Educators participating in the professional development workshop were asked to “play test” several variations of Uno, a popular card game. Only after playing did they find out how the game had been modified for each group.

The session got rave reviews, with one art instructor calling it “the best professional development I ever had.”

 

CCK helps kids explore trade and apprenticeship opportunities

Our College & Career Knowledge (CCK) program had a hectic fall, helping kids explore post-secondary education options at the Pittsburgh Aeronautics Institute (PA) and several apprenticeship training centers.

All of the visits were designed to give students who either have ruled college out or remain undecided a chance to look at alternatives that create paths to employment opportunities with family-sustaining incomes.

CCK also organizes campus immersion experiences for students who are identified as being candidates to earn two or four-year degrees, but weren’t necessarily planning to do so.

At PAI, students learned about both degree and certificate programs in aviation technology and/or maintenance.

Trade apprenticeship programs that opened their doors included Boilermakers Local 154, Ironworkers Local 3, the Steamfitters Technology Center in Harmony, and Sheet Metal Workers Local 12 training facility in Harmarville.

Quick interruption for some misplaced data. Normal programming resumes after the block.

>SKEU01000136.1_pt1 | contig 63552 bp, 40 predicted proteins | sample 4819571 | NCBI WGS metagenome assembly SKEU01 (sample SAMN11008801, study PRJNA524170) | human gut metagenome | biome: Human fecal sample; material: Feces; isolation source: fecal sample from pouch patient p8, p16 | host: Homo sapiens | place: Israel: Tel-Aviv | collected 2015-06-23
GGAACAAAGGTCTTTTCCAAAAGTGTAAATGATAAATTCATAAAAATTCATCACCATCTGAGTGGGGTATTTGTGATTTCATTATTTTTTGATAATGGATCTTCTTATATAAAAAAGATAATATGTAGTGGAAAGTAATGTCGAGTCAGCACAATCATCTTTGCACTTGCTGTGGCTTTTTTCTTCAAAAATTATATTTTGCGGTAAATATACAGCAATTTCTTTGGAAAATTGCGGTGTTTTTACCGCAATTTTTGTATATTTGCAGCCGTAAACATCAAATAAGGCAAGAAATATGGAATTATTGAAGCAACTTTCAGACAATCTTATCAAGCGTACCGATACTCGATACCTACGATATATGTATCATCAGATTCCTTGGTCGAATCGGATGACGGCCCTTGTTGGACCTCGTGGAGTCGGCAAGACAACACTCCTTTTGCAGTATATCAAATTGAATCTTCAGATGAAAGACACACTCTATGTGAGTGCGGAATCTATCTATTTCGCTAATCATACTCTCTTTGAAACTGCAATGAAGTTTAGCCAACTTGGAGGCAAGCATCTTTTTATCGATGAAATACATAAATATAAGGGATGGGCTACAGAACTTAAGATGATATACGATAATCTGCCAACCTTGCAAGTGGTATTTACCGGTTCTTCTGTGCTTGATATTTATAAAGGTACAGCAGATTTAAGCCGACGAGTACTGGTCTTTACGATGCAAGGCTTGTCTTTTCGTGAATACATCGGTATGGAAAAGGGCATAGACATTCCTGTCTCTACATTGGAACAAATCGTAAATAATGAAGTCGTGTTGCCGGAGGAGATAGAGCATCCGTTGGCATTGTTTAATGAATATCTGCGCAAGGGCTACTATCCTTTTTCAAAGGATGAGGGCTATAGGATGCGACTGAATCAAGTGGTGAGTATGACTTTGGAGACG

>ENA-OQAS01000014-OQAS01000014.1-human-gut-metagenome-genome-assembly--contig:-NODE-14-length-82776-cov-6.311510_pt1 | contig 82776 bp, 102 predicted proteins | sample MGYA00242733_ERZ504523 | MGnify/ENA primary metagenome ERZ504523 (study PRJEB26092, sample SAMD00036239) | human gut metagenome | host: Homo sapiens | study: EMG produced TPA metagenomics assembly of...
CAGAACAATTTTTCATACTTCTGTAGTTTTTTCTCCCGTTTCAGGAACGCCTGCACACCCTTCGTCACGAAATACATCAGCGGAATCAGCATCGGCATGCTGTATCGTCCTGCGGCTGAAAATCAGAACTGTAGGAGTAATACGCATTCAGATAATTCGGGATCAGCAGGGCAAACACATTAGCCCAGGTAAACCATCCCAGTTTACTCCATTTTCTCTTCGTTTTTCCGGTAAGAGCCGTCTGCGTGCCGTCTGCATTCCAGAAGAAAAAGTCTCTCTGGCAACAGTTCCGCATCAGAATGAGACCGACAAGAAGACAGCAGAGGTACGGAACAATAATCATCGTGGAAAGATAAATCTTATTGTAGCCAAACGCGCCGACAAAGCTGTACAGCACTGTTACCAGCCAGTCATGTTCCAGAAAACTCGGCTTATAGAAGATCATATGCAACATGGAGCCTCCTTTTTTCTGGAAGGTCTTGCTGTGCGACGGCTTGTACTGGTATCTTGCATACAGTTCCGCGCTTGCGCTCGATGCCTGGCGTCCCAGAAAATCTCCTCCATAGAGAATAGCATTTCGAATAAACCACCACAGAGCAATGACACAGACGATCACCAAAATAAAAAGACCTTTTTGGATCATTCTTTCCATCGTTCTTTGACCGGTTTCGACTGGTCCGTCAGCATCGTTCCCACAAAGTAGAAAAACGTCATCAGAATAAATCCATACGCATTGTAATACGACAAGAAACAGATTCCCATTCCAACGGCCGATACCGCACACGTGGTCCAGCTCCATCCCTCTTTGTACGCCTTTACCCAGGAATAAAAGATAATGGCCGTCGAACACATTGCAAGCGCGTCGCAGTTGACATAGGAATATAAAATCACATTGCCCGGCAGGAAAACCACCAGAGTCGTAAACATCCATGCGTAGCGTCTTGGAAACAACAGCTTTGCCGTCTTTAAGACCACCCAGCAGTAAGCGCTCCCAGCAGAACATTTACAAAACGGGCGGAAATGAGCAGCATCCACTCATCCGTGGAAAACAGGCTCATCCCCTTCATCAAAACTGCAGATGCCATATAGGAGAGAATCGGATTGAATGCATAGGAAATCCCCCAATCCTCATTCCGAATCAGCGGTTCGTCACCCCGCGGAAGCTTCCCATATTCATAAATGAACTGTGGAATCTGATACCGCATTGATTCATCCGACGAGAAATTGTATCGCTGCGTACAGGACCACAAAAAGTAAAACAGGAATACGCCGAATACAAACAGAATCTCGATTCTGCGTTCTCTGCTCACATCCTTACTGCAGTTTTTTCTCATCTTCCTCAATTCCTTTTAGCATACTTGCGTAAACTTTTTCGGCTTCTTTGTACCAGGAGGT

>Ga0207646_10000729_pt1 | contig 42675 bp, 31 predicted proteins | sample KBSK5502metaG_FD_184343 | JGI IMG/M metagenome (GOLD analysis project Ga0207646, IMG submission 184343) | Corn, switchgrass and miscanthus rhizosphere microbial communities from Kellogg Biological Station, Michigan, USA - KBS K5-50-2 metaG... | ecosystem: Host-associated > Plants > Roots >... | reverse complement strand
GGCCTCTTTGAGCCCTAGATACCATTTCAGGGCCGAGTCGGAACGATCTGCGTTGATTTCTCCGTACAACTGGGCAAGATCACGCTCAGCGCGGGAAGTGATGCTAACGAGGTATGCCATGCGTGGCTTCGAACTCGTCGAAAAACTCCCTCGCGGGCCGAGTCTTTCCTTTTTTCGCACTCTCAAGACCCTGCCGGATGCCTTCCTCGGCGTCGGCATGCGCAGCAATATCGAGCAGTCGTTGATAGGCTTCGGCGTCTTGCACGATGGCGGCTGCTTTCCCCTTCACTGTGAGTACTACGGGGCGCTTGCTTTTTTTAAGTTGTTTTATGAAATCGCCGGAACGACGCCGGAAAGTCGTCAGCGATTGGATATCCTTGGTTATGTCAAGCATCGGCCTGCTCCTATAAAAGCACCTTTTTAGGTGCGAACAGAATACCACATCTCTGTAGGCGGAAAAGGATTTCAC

High schools that participated in one or more of the explorations included Belle Vernon, Pittsburgh Allderdice, Southmoreland and Yough.

Before visiting the Boilermakers and Sheet Metal Workers training centers in November, a young woman from Pittsburgh Allderdice told one of her teachers she didn’t know anything about the trades. But by the time she left, she was convinced that she might just have found a career path.

“Hearing this is what makes these trips so worthwhile,” said Nikki Schmidlein, the teacher who accompanied the Allderdice students on visits organized in partnership with Sheet Metal Workers and Boilermakers.

“In a society where going to college is made to be so important, it is crucial to understand that not all students will go to college,” Schmidlein added. “These visits open our students’ eyes to the different possibilities around them.”

One reason many kids find apprenticeships attractive is that the programs are free and pay wages for on-the-job training.